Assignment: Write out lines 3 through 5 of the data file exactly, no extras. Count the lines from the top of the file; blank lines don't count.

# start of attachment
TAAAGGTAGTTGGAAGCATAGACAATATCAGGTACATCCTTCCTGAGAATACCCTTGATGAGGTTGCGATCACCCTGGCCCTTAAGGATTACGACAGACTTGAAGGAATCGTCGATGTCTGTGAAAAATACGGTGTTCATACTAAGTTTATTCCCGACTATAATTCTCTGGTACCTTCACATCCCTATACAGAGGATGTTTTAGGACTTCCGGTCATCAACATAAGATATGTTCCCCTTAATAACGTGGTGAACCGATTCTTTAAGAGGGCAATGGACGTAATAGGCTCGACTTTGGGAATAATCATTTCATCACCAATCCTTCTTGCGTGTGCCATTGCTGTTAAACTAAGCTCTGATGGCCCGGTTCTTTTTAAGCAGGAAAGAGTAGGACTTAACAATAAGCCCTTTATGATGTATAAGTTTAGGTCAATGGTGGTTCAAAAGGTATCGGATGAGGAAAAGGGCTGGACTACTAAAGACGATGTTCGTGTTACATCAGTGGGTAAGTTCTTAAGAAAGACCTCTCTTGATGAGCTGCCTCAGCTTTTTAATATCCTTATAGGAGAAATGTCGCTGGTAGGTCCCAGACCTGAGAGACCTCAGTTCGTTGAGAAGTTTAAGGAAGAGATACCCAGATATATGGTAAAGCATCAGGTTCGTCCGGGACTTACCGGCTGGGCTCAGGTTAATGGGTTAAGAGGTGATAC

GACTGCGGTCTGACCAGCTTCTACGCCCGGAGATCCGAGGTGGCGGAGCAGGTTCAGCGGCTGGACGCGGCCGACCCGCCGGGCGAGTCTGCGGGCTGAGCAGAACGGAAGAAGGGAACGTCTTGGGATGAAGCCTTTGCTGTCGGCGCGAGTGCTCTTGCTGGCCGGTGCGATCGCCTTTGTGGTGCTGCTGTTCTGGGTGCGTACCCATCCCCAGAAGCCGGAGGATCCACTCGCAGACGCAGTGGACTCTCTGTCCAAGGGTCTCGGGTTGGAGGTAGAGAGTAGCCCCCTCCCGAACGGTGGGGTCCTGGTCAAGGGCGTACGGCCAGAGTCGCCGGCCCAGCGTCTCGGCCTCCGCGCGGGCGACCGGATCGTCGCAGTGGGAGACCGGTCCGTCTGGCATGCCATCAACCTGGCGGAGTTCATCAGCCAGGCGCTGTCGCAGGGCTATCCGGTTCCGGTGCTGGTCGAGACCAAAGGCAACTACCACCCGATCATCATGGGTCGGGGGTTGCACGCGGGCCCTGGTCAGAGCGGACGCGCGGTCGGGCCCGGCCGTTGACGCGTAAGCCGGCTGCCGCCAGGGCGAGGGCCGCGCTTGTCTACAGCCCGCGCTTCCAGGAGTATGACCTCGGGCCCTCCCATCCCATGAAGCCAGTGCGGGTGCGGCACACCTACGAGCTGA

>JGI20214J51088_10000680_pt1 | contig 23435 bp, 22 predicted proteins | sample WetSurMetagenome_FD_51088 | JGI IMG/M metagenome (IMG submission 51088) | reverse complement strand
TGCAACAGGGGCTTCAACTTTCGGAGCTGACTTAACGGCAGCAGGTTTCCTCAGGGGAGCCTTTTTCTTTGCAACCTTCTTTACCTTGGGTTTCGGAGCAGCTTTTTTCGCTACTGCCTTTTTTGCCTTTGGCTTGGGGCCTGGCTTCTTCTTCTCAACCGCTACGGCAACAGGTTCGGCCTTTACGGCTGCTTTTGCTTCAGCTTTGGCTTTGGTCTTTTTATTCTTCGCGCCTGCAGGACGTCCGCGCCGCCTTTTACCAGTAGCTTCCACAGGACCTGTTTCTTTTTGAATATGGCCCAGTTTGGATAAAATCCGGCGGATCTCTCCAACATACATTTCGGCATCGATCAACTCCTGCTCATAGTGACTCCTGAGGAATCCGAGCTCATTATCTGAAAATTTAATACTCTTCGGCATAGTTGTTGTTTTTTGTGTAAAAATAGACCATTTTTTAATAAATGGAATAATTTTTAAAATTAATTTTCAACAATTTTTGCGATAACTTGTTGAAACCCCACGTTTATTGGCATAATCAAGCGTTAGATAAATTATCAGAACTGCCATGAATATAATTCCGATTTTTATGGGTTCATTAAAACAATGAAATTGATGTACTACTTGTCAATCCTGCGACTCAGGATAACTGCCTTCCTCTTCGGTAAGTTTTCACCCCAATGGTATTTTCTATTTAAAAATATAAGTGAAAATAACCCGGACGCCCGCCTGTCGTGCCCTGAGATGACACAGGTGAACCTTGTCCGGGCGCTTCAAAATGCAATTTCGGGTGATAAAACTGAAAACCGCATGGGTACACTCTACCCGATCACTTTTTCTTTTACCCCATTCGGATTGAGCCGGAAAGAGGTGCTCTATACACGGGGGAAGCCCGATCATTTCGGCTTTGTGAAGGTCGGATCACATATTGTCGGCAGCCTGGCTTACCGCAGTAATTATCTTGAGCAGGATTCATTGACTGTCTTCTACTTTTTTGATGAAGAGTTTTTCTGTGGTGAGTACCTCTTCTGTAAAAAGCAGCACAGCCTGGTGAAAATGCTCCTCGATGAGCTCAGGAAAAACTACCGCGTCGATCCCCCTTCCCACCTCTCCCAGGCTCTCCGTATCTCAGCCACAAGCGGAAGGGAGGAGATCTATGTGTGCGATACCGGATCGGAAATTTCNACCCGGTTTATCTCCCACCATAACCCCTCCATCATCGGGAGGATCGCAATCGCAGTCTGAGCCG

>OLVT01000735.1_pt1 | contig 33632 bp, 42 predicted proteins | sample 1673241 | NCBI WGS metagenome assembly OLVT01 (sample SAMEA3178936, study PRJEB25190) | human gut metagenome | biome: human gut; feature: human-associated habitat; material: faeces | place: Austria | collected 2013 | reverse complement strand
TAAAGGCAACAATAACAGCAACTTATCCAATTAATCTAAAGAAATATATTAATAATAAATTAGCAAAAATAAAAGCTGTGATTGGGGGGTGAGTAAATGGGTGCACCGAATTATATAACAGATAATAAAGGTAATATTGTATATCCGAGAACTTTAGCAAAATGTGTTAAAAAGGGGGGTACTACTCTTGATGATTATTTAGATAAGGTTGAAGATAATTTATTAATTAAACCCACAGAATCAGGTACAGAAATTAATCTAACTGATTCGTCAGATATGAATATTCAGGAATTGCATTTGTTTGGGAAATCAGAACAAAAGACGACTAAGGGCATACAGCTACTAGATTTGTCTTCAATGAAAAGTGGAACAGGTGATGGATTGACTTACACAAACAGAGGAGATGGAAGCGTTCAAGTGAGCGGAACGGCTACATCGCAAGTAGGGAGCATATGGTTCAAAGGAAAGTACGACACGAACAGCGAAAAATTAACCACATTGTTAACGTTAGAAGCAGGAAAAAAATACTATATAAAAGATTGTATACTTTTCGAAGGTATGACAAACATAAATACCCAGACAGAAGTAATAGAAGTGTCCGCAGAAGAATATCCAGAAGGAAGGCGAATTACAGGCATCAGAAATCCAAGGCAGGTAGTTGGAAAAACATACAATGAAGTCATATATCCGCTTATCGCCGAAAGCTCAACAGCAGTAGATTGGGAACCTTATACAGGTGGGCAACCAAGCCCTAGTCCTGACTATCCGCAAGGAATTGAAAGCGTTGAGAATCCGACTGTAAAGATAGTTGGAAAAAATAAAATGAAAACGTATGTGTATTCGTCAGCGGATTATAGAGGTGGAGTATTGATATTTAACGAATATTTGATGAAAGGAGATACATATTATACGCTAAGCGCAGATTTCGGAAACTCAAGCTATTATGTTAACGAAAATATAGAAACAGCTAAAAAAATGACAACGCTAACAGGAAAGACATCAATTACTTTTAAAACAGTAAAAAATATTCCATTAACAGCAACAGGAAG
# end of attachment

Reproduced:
>JGI20214J51088_10000680_pt1 | contig 23435 bp, 22 predicted proteins | sample WetSurMetagenome_FD_51088 | JGI IMG/M metagenome (IMG submission 51088) | reverse complement strand
TGCAACAGGGGCTTCAACTTTCGGAGCTGACTTAACGGCAGCAGGTTTCCTCAGGGGAGCCTTTTTCTTTGCAACCTTCTTTACCTTGGGTTTCGGAGCAGCTTTTTTCGCTACTGCCTTTTTTGCCTTTGGCTTGGGGCCTGGCTTCTTCTTCTCAACCGCTACGGCAACAGGTTCGGCCTTTACGGCTGCTTTTGCTTCAGCTTTGGCTTTGGTCTTTTTATTCTTCGCGCCTGCAGGACGTCCGCGCCGCCTTTTACCAGTAGCTTCCACAGGACCTGTTTCTTTTTGAATATGGCCCAGTTTGGATAAAATCCGGCGGATCTCTCCAACATACATTTCGGCATCGATCAACTCCTGCTCATAGTGACTCCTGAGGAATCCGAGCTCATTATCTGAAAATTTAATACTCTTCGGCATAGTTGTTGTTTTTTGTGTAAAAATAGACCATTTTTTAATAAATGGAATAATTTTTAAAATTAATTTTCAACAATTTTTGCGATAACTTGTTGAAACCCCACGTTTATTGGCATAATCAAGCGTTAGATAAATTATCAGAACTGCCATGAATATAATTCCGATTTTTATGGGTTCATTAAAACAATGAAATTGATGTACTACTTGTCAATCCTGCGACTCAGGATAACTGCCTTCCTCTTCGGTAAGTTTTCACCCCAATGGTATTTTCTATTTAAAAATATAAGTGAAAATAACCCGGACGCCCGCCTGTCGTGCCCTGAGATGACACAGGTGAACCTTGTCCGGGCGCTTCAAAATGCAATTTCGGGTGATAAAACTGAAAACCGCATGGGTACACTCTACCCGATCACTTTTTCTTTTACCCCATTCGGATTGAGCCGGAAAGAGGTGCTCTATACACGGGGGAAGCCCGATCATTTCGGCTTTGTGAAGGTCGGATCACATATTGTCGGCAGCCTGGCTTACCGCAGTAATTATCTTGAGCAGGATTCATTGACTGTCTTCTACTTTTTTGATGAAGAGTTTTTCTGTGGTGAGTACCTCTTCTGTAAAAAGCAGCACAGCCTGGTGAAAATGCTCCTCGATGAGCTCAGGAAAAACTACCGCGTCGATCCCCCTTCCCACCTCTCCCAGGCTCTCCGTATCTCAGCCACAAGCGGAAGGGAGGAGATCTATGTGTGCGATACCGGATCGGAAATTTCNACCCGGTTTATCTCCCACCATAACCCCTCCATCATCGGGAGGATCGCAATCGCAGTCTGAGCCG

>OLVT01000735.1_pt1 | contig 33632 bp, 42 predicted proteins | sample 1673241 | NCBI WGS metagenome assembly OLVT01 (sample SAMEA3178936, study PRJEB25190) | human gut metagenome | biome: human gut; feature: human-associated habitat; material: faeces | place: Austria | collected 2013 | reverse complement strand